Beginning in the mid-1980s, he knew all the DJs, all the club owners, and the artists, and knew where all the cool people would be on any given night. He’d stake out a corner with his camera and custom backdrops across the street from different clubs – wherever all the people were – and take their pictures for them, with his Polaroid, “Chelsey” or his 35mm, and later a digital camera and photo printer.

It was a lucrative business, and he hustled hard, often hitting four or five different clubs in one night, sometimes every night of the week. He’d frequently work from 9 p.m. to 3 a.m. – wherever the party was, and for however long it went on – and then make it to his day job at a uniform company for 5 a.m. From the WestBank to New Orleans East and Gentilly to Uptown, you name it – if the club was poppin’, he was there.

Taking pictures. Making memories. Making people smile. Documenting a seminal moment in time in New Orleans hip hop and bounce.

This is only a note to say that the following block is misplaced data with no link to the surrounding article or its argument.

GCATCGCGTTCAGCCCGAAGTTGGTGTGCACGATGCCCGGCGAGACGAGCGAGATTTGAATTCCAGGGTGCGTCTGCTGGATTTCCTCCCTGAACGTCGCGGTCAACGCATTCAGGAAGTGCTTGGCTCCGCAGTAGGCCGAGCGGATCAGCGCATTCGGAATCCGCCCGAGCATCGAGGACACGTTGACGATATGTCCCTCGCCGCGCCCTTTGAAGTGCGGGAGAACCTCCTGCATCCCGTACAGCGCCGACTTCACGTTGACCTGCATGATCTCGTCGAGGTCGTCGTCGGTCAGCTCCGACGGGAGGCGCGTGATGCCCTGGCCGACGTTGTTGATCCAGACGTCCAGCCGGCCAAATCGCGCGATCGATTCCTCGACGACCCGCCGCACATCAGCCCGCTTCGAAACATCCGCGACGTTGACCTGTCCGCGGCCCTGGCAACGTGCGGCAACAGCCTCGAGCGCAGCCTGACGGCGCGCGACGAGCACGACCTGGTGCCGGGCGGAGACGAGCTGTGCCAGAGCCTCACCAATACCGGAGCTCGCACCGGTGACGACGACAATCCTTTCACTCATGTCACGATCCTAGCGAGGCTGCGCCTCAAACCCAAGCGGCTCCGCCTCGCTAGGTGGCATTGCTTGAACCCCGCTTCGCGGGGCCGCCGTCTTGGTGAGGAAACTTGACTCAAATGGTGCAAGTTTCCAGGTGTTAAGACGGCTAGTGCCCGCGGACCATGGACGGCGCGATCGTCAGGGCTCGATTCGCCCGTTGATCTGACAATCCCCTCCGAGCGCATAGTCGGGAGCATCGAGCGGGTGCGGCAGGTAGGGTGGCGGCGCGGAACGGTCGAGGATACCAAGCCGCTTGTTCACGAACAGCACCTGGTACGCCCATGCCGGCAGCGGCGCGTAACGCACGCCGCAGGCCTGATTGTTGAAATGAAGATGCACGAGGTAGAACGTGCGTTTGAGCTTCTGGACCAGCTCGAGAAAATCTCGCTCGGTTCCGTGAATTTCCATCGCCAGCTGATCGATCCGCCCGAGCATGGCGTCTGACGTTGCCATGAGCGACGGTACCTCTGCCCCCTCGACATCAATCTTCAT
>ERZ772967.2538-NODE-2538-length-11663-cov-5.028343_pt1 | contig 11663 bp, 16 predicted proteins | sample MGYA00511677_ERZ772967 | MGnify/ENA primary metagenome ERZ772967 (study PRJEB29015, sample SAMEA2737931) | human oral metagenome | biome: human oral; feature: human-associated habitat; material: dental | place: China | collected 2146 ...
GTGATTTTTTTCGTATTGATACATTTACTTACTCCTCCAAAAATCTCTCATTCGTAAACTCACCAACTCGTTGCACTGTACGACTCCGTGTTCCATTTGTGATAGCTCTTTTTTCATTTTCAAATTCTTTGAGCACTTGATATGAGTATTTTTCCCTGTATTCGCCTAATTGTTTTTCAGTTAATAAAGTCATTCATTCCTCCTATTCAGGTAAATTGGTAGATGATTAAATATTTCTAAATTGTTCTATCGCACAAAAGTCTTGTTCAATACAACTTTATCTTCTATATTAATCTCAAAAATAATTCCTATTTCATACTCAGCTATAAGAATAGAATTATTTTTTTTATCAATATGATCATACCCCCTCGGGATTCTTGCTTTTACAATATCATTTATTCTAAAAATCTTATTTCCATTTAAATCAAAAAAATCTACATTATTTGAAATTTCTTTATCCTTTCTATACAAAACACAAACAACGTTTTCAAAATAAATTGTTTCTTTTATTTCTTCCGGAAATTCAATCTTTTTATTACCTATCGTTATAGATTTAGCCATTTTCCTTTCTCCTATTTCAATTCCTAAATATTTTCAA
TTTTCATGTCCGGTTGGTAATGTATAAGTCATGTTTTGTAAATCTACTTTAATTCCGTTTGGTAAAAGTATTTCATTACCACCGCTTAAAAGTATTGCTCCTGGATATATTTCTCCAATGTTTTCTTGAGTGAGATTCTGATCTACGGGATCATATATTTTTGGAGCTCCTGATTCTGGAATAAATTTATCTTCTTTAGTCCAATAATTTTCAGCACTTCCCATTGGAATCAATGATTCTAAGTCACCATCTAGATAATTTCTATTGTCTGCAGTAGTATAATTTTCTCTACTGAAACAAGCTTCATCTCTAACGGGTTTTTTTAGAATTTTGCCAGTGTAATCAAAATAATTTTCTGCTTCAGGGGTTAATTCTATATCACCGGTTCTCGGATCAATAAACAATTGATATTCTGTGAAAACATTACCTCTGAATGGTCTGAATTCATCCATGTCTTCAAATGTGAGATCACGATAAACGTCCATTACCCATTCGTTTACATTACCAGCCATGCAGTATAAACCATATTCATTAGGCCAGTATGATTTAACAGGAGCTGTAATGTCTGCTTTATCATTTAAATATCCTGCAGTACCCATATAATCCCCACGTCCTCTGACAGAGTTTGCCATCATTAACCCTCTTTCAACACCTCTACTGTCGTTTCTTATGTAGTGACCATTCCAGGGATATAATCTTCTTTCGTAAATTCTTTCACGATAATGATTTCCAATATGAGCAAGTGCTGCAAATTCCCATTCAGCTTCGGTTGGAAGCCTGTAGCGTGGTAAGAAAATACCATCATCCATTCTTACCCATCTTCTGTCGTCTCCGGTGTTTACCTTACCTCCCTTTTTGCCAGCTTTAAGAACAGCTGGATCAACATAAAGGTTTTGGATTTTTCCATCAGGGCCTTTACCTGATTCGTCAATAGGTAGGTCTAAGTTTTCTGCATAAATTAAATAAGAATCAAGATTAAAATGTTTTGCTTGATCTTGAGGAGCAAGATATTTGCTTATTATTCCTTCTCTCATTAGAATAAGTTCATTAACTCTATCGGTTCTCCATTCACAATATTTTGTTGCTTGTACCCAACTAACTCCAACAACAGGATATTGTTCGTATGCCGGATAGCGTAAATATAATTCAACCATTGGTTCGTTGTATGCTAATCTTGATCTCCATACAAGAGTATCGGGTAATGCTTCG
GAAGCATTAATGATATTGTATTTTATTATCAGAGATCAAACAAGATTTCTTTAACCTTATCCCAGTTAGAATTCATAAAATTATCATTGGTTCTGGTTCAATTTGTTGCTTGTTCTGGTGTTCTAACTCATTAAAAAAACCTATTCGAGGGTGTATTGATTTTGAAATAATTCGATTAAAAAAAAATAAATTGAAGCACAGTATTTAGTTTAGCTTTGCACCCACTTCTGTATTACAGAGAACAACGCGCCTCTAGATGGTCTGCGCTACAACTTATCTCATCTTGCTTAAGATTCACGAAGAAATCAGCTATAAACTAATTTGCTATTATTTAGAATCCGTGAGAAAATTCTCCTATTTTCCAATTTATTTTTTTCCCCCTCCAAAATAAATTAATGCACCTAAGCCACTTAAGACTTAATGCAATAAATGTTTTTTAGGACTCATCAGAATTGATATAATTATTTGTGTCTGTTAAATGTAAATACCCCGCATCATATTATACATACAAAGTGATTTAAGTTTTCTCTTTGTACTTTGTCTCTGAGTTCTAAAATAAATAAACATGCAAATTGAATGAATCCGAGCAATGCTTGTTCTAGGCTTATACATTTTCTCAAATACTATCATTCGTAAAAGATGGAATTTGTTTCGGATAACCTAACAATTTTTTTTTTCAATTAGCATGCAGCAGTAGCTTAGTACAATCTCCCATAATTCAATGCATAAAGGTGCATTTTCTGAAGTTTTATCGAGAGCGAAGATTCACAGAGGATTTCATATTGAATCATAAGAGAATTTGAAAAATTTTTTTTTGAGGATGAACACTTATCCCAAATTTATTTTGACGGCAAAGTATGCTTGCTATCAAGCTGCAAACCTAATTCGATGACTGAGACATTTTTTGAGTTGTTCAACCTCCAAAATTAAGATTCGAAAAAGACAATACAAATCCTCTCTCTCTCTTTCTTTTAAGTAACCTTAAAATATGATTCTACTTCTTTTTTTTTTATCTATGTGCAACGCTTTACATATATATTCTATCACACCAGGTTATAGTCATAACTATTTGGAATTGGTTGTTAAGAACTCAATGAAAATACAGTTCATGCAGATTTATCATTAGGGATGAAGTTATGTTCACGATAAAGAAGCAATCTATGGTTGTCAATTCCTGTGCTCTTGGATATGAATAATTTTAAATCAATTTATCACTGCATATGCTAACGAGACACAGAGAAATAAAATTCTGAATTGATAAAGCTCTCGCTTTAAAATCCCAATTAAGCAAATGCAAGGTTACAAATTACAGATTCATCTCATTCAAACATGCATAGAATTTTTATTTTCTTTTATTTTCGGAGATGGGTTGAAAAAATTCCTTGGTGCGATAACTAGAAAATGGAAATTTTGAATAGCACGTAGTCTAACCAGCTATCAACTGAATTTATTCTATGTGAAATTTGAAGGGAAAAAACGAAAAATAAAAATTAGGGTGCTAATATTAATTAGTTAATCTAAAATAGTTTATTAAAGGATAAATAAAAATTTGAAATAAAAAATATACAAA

Magnolia Shorty and Li'l Wayne photographed by Polo Silk
Magnolia Shorty and Lil Wayne, photo by Polo Silk Terrell

Polo saw artists like Lil Wayne, Juvenile, DJ Jubilee, and Big Freedia start their careers. He often helped the Cash Money founders, Baby and Slim, get their new acts on the stage at the right clubs at the right time. He knew a lot of these neighborhood superstars before they became household names. And he likens Uptown New Orleans to Motown in that, by his account, much of this entire genre of music – Bounce, with call and response DJs live on the mic – originated at two clubs Uptown: Big Man’s Lounge on Louisiana Ave and Ghost Town in the Hollygrove neighborhood.

Juvenile
Rapper Juvenile, photo by Polo Silk Terrell